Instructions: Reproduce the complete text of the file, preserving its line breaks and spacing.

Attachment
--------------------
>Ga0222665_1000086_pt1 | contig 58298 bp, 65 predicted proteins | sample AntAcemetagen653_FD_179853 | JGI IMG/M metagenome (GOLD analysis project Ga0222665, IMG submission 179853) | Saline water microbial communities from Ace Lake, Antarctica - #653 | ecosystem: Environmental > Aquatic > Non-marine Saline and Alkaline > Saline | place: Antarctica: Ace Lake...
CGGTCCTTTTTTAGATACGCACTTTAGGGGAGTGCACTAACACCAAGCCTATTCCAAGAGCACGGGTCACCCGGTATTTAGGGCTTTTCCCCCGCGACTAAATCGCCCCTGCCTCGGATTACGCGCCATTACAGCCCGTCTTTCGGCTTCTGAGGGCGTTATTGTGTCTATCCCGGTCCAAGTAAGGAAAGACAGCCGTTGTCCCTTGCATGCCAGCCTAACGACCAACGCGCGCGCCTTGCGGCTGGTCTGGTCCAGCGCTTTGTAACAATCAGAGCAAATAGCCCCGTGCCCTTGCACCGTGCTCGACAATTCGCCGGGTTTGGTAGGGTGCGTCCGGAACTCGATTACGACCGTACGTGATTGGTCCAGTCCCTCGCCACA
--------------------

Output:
>Ga0222665_1000086_pt1 | contig 58298 bp, 65 predicted proteins | sample AntAcemetagen653_FD_179853 | JGI IMG/M metagenome (GOLD analysis project Ga0222665, IMG submission 179853) | Saline water microbial communities from Ace Lake, Antarctica - #653 | ecosystem: Environmental > Aquatic > Non-marine Saline and Alkaline > Saline | place: Antarctica: Ace Lake...
CGGTCCTTTTTTAGATACGCACTTTAGGGGAGTGCACTAACACCAAGCCTATTCCAAGAGCACGGGTCACCCGGTATTTAGGGCTTTTCCCCCGCGACTAAATCGCCCCTGCCTCGGATTACGCGCCATTACAGCCCGTCTTTCGGCTTCTGAGGGCGTTATTGTGTCTATCCCGGTCCAAGTAAGGAAAGACAGCCGTTGTCCCTTGCATGCCAGCCTAACGACCAACGCGCGCGCCTTGCGGCTGGTCTGGTCCAGCGCTTTGTAACAATCAGAGCAAATAGCCCCGTGCCCTTGCACCGTGCTCGACAATTCGCCGGGTTTGGTAGGGTGCGTCCGGAACTCGATTACGACCGTACGTGATTGGTCCAGTCCCTCGCCACA